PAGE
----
The Armalite and the Ballot Box
"The military struggle will not slow down to relate to Sinn Fein's political activity". Michael Farrell interviews two spokespersons authorised to speak on behalf of the leadership of the IRA.
Farrell Sinn Fein has achieved striking successes at the polls in the last nine months. What do you see as the significance of those successes?
IRA For years the political establishment claimed that the IRA had very little support. The election results have answered that conclusively and have quantified our support. Of course we do not say that all who voted for Sinn Fein were voting for active support of the IRA but they were showing at least passive support. The results have been a big morale boost for the IRA and have revived the enthusiasm of any Volunteers who were inclined to flag. We see the Sinn Fein vote as a clear vote for the Brits to get out.
What effect will the election successes have on the strategy and tactics of the IRA?
The history of other anti-colonial struggles like those in Zimbabwe, Mozambique and Vietnam have shown the need for guerrilla movements to have widespread political support to succeed. The election results have shown that we are building up that support. They will not lead to any real change in the strategy or tactics of the IRA, however. We attack when and where we can. Our tactics are determined by intelligence and logistics - the availability of weapons and personnel. The military struggle will not slow down to relate to Sinn Fein's political activity. If anything, subject to logistical considerations, the war is likely to be stepped up.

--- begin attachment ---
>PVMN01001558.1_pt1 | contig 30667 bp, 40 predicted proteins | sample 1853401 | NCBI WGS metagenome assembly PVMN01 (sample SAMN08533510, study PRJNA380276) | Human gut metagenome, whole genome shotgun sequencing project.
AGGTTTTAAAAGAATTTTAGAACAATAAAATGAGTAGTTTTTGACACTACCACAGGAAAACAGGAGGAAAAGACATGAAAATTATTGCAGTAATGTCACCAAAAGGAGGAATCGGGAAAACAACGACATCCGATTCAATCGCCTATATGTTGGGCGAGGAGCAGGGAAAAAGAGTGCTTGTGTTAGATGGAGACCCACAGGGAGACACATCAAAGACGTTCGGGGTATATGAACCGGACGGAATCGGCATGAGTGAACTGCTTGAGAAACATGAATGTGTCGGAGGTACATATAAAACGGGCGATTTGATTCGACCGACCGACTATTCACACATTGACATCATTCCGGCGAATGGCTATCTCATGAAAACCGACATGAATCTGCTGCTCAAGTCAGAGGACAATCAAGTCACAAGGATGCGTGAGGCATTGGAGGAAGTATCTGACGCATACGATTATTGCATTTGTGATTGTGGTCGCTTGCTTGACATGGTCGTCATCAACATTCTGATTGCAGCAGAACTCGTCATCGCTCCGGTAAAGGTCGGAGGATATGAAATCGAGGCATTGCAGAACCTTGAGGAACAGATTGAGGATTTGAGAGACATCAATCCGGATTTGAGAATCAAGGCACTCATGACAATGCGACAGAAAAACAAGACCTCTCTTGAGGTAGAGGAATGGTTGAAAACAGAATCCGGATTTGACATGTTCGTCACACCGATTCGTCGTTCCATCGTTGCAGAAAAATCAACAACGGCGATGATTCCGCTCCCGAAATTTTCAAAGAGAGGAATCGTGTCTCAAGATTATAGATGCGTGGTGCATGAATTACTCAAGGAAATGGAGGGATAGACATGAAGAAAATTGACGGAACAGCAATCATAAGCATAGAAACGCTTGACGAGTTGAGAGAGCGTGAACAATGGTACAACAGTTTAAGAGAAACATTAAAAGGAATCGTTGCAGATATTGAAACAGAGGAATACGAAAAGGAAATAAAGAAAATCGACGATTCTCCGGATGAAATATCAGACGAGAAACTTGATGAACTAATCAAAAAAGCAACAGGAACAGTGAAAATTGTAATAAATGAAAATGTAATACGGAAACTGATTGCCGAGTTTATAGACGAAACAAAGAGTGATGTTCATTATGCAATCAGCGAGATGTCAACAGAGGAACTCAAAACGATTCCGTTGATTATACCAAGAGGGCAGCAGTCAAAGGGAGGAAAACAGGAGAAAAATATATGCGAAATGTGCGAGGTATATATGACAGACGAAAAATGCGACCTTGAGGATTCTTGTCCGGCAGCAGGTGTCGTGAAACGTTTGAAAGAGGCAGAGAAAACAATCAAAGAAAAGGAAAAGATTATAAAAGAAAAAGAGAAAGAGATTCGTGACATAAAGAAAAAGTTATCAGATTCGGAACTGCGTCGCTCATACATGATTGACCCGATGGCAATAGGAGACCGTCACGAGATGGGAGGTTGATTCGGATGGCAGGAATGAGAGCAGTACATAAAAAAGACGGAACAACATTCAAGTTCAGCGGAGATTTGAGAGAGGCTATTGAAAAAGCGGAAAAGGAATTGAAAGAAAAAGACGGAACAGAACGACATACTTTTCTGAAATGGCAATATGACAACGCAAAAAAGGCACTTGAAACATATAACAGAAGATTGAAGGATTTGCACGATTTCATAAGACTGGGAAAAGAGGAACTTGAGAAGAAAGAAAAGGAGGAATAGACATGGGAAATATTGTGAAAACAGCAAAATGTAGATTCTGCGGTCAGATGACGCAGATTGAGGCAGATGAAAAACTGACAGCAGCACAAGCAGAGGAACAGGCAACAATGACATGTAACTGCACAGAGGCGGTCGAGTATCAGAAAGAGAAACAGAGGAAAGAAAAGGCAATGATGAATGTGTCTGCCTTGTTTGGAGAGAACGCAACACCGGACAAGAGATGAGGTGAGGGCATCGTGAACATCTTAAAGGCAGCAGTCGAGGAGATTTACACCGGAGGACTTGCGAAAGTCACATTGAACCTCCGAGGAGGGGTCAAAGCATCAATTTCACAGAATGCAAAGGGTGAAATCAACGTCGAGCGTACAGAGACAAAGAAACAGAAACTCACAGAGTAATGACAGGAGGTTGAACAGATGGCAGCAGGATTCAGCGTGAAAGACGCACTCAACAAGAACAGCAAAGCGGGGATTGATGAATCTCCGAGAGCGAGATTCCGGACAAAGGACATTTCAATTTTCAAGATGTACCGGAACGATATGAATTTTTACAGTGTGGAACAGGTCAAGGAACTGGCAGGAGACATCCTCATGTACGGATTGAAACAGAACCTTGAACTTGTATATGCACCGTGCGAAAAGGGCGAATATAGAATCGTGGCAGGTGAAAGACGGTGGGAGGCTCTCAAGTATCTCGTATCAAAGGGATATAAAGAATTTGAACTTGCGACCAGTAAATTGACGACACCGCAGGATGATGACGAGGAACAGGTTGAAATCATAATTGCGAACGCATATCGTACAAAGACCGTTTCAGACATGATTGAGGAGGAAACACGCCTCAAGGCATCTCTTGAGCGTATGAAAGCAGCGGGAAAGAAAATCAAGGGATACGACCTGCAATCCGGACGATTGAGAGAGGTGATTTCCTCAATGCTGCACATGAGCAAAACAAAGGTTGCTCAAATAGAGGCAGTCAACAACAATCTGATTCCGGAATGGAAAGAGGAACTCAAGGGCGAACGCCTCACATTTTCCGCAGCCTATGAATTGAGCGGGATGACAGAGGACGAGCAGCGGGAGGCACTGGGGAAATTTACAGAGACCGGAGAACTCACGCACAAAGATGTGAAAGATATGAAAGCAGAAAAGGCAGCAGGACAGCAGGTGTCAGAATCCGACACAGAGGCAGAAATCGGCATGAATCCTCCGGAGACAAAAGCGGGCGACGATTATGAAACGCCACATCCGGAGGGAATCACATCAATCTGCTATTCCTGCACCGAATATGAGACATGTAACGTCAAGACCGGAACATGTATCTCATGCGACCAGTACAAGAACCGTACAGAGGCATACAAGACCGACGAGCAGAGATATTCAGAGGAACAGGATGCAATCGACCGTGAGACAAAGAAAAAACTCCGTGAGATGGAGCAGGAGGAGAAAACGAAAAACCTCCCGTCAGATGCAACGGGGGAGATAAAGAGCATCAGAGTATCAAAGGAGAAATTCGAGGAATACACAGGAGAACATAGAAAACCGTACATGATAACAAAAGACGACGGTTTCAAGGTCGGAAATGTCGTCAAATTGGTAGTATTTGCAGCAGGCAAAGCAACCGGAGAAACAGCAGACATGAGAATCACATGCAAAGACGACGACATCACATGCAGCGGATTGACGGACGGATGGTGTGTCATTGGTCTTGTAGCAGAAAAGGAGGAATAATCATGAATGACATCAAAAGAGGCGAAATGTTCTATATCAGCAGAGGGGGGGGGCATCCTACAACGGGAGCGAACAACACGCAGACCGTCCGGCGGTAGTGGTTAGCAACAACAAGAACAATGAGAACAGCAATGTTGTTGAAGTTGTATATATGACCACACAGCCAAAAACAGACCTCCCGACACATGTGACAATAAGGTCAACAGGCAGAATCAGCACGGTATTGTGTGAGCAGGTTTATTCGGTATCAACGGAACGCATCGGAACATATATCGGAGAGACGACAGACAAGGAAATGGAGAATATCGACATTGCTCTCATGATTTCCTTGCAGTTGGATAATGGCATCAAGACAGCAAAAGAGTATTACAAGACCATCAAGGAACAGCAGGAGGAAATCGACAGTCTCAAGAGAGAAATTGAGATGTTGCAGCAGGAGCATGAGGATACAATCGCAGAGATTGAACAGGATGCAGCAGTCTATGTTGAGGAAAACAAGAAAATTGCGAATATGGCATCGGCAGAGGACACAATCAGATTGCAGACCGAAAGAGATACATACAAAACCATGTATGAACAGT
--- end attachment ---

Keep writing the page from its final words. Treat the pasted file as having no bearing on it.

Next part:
What is your strategy?
Our strategy has been, by military and political action, to frustrate the British aim of making the six counties governable through local power-sharing-type institutions. So far we have succeeded in this and the Brits can only govern in a direct colonial way, using 30,000 armed men. Ultimate success will come when the British government decides that even colonial rule is no longer feasible. This will come about when, as a result of our military activity. the British people themselves demand an end to the war.
How do you see a British withdrawal coming about?
The level of political and military activity is not yet enough to secure this. We recognise that, even if the entire nationalist population in the six counties voted for Sinn Fein, that wouldn't be enough. There must be an increase in political activity in the 26 counties so that they also demand that the Brits get out. Even that wouldn't be enough. because the only thing colonial rulers will listen to is force. There must also be a big escalation of military activity by us - and there will be.
How long will this take?
In 1978-9 we projected a long war lasting for 20 years or more. That was partly to prepare our people psychologically as there was a certain amount of war-weariness at the time. We are not so sure that it will take that long now. If the Republican movement can capitalise on all the social discontent in the 26 counties and continue its electoral successes it could be a lot shorter.
In a previous Magill interview the IRA predicted bombing attacks in England. Recently a London Labour councillor who supports British withdrawal argued that such bombings hinder the development of a solidarity movement there. Do you still intend to bomb Britain?
Our activity in Britain at any given time is dictated by our ability to strike there. It is still a target because we believe one bomb in Britain is worth 50 in Ireland. However, we do not intend to hold the British people responsible for their government's crimes in Ireland. Any attacks will be limited to the British political establishment and to military targets. And if there is a big growth in anti-war feeling in Britain we would have to revise our attitude.